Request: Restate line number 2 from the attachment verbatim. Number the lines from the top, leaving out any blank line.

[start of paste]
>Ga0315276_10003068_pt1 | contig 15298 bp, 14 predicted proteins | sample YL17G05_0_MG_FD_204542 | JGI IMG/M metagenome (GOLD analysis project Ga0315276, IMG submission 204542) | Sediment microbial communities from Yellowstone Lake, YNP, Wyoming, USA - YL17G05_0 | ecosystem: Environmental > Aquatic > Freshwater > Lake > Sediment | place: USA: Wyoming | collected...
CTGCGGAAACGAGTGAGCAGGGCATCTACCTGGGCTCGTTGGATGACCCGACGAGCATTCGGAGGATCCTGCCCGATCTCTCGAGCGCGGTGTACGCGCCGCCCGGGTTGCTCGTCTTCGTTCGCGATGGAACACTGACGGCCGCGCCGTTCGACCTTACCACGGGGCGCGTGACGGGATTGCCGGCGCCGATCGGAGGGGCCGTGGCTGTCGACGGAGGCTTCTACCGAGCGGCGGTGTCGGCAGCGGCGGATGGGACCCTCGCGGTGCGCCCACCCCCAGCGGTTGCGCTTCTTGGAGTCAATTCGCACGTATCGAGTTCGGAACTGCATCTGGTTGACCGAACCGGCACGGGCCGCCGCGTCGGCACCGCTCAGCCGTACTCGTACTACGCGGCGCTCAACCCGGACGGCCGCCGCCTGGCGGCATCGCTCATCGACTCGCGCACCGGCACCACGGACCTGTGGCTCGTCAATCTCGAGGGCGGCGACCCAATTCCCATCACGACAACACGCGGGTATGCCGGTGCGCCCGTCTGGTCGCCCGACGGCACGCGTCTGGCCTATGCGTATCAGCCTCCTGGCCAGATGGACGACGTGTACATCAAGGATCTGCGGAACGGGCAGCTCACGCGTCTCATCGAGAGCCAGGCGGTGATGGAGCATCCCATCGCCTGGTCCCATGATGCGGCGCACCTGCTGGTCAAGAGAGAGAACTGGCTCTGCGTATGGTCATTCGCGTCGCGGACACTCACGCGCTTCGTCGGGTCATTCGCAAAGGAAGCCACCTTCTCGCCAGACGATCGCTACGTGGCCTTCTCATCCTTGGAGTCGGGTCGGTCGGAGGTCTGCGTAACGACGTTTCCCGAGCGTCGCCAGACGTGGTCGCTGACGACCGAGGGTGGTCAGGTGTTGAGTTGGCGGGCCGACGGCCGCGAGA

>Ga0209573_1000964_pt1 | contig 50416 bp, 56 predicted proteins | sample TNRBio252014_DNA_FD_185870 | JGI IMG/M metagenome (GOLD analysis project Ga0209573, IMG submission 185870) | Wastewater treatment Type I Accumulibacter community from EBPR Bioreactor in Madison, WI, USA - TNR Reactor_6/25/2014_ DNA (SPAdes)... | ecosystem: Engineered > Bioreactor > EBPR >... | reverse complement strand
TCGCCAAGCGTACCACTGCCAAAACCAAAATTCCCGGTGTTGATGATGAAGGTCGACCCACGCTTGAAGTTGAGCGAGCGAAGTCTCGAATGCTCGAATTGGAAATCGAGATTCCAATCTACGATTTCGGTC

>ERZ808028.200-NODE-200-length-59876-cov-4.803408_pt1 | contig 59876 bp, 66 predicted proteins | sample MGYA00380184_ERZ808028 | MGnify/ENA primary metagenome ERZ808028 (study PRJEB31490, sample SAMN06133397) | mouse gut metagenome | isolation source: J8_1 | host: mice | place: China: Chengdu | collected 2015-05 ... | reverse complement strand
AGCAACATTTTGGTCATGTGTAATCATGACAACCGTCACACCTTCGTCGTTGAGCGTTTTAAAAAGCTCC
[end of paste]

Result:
CTGCGGAAACGAGTGAGCAGGGCATCTACCTGGGCTCGTTGGATGACCCGACGAGCATTCGGAGGATCCTGCCCGATCTCTCGAGCGCGGTGTACGCGCCGCCCGGGTTGCTCGTCTTCGTTCGCGATGGAACACTGACGGCCGCGCCGTTCGACCTTACCACGGGGCGCGTGACGGGATTGCCGGCGCCGATCGGAGGGGCCGTGGCTGTCGACGGAGGCTTCTACCGAGCGGCGGTGTCGGCAGCGGCGGATGGGACCCTCGCGGTGCGCCCACCCCCAGCGGTTGCGCTTCTTGGAGTCAATTCGCACGTATCGAGTTCGGAACTGCATCTGGTTGACCGAACCGGCACGGGCCGCCGCGTCGGCACCGCTCAGCCGTACTCGTACTACGCGGCGCTCAACCCGGACGGCCGCCGCCTGGCGGCATCGCTCATCGACTCGCGCACCGGCACCACGGACCTGTGGCTCGTCAATCTCGAGGGCGGCGACCCAATTCCCATCACGACAACACGCGGGTATGCCGGTGCGCCCGTCTGGTCGCCCGACGGCACGCGTCTGGCCTATGCGTATCAGCCTCCTGGCCAGATGGACGACGTGTACATCAAGGATCTGCGGAACGGGCAGCTCACGCGTCTCATCGAGAGCCAGGCGGTGATGGAGCATCCCATCGCCTGGTCCCATGATGCGGCGCACCTGCTGGTCAAGAGAGAGAACTGGCTCTGCGTATGGTCATTCGCGTCGCGGACACTCACGCGCTTCGTCGGGTCATTCGCAAAGGAAGCCACCTTCTCGCCAGACGATCGCTACGTGGCCTTCTCATCCTTGGAGTCGGGTCGGTCGGAGGTCTGCGTAACGACGTTTCCCGAGCGTCGCCAGACGTGGTCGCTGACGACCGAGGGTGGTCAGGTGTTGAGTTGGCGGGCCGACGGCCGCGAGA